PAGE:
I also have enjoyed the San Francisco Nutcracker except for the party scene. The party scene is very dull. It took until halfway through the party scene until I could figure out which girl was Clara. I thoroughly enjoy their snow scene, though. I love the idea of having a Snow King and Queen, something that is missing in the Balanchine version. Friday night Kristin Long was Snow Queen and Saturday it was Nicole Starbuck. They were both absolutely beautiful. Saturday matinee had Julie Diana and Zack Hench as Sugar Plum and Cavalier. They are a magnificent pair and were about the best Sugar Plum and Cavalier that I have ever seen.
So while I am missing parts of the Balanchine version I have found other parts that I am enjoying more.

#23 John-Michael



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Posted 15 December 2002 - 09:57 AM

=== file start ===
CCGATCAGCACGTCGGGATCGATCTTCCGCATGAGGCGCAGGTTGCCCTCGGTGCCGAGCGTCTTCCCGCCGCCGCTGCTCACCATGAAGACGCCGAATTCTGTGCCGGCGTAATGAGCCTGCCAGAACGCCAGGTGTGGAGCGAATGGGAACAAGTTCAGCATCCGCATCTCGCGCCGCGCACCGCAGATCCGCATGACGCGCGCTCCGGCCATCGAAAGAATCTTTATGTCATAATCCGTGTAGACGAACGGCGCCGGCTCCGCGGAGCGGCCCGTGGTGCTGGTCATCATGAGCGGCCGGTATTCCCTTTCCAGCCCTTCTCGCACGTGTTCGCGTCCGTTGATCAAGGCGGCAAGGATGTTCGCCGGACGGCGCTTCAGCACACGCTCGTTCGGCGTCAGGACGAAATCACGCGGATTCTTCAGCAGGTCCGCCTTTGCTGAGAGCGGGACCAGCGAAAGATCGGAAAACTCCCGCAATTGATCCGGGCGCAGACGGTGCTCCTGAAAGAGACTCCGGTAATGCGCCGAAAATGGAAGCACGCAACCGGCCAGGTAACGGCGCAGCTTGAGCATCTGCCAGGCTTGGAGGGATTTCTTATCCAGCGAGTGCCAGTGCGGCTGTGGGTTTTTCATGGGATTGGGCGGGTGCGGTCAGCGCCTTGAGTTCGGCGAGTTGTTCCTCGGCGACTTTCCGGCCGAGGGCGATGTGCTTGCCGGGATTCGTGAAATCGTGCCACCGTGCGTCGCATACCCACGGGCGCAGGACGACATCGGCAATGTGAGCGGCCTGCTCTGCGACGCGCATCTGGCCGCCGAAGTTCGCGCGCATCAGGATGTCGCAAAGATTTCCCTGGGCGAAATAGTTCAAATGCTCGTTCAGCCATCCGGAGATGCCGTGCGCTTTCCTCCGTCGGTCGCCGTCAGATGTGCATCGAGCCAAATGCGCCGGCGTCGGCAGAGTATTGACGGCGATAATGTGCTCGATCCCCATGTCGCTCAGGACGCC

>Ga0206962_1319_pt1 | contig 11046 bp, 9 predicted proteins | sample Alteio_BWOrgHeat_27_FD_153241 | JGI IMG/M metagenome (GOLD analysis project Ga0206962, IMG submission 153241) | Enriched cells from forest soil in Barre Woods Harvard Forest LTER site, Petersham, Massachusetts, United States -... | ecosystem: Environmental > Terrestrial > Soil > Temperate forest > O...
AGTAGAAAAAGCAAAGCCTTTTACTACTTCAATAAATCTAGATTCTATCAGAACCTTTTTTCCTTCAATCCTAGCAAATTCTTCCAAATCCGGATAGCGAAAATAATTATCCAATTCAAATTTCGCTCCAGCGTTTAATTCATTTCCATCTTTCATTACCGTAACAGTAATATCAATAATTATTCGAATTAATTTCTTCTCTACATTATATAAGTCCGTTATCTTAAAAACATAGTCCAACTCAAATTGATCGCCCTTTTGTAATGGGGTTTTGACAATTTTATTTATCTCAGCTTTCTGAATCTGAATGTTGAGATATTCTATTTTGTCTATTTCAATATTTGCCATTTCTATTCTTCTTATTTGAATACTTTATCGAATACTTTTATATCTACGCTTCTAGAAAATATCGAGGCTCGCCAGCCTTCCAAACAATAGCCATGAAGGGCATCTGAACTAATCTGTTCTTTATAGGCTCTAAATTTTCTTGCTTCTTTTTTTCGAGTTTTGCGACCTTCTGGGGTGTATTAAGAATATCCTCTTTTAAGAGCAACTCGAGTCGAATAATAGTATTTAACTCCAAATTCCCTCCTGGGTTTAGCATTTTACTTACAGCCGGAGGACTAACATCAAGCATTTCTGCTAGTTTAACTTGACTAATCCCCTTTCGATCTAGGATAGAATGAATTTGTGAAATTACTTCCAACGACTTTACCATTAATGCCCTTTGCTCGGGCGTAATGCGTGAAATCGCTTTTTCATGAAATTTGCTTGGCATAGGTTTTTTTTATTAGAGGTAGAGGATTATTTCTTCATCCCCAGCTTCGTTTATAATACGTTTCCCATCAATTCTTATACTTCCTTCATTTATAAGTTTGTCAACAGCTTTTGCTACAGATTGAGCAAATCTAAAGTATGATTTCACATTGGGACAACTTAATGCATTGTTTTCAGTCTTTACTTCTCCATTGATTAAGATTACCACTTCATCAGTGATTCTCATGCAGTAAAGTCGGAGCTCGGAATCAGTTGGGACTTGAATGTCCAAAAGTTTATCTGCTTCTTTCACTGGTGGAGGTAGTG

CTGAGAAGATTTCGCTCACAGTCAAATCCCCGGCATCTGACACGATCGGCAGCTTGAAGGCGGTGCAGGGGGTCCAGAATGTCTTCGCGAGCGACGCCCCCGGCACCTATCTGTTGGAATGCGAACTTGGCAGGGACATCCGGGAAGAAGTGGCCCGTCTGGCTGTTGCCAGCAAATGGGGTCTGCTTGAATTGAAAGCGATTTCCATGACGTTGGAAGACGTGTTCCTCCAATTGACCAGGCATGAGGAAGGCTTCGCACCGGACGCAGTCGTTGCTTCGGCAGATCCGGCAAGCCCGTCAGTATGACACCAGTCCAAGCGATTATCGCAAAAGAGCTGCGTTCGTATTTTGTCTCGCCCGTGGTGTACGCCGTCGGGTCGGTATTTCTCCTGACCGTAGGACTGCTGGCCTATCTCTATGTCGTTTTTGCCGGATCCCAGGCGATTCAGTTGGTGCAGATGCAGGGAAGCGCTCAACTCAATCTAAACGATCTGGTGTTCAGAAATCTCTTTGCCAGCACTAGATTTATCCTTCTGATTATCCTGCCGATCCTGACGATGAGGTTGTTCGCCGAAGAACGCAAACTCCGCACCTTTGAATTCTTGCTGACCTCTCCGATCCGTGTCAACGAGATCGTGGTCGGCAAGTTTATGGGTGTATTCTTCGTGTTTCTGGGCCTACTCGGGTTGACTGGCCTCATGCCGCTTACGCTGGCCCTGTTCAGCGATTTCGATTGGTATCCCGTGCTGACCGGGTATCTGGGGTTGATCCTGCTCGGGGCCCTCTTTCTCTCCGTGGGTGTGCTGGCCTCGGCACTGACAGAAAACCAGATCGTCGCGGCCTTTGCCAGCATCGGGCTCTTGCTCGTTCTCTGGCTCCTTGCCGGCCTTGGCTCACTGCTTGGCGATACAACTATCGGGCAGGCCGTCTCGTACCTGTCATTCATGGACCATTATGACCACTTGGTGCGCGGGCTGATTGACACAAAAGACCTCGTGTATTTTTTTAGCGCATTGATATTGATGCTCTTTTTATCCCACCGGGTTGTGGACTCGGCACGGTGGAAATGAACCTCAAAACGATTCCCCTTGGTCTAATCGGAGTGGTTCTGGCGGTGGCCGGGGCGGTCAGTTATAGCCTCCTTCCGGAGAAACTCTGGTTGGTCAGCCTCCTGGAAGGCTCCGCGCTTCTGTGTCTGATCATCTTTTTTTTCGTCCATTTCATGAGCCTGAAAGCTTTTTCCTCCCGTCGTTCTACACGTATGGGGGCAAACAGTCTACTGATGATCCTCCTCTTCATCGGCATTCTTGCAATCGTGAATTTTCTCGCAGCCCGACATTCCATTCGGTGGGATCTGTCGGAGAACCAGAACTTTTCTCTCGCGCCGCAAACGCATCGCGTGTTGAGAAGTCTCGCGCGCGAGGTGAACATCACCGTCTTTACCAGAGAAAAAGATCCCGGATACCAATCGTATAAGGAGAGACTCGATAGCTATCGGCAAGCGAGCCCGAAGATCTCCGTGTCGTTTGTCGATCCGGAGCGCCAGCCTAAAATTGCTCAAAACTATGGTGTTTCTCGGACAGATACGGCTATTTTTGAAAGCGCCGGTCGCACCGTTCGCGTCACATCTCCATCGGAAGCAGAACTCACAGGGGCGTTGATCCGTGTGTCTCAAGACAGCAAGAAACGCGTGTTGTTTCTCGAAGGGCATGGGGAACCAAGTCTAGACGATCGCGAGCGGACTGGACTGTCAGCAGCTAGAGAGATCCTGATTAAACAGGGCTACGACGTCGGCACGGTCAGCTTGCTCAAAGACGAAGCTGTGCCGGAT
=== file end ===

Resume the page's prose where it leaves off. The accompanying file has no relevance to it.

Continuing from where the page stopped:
I've seen the Moscow Ballet's Great Russian Nutcracker for the second year. The sets and costumes are lavish and there are some good performances (frankly, the cast I saw last year was a lot better) but the choreography and libretto could use some serious tweaking. Pretty much it turns into a revue with a group of gorgeously costumed dancers parading around the stage striking the same poses interminably. In the waltz of the snowflakes the dancers hardly even moved. The dancer I saw as "Masha" was quite good... beautiful line and strong turns... but seemed limited by the small stage and repetitiveness of the choreopgraphy. Maybe this has something to do with their touring... if the choreography is too complex they might have trouble adapting it to so many different stages. Still, it's a nice enough production with well-trained dancers, a few of whom were well beyond the merely competent level. As far as the "message of peace, love, and harmony" it wasn't that much different from last year's production (other than the inclusion of the Dove... looking more as if she were a butterfly and obviously tacked on since she basically had no role in the story or dancing to do... and some distracting animal "puppets" in the character dances). I think it had more to do with marketing the ballet to a country on the verge of war than with any political statement. Incidentally, does anyone know if Moscow Ballet is a more or less phantom company only organized to perform The Nutcracker?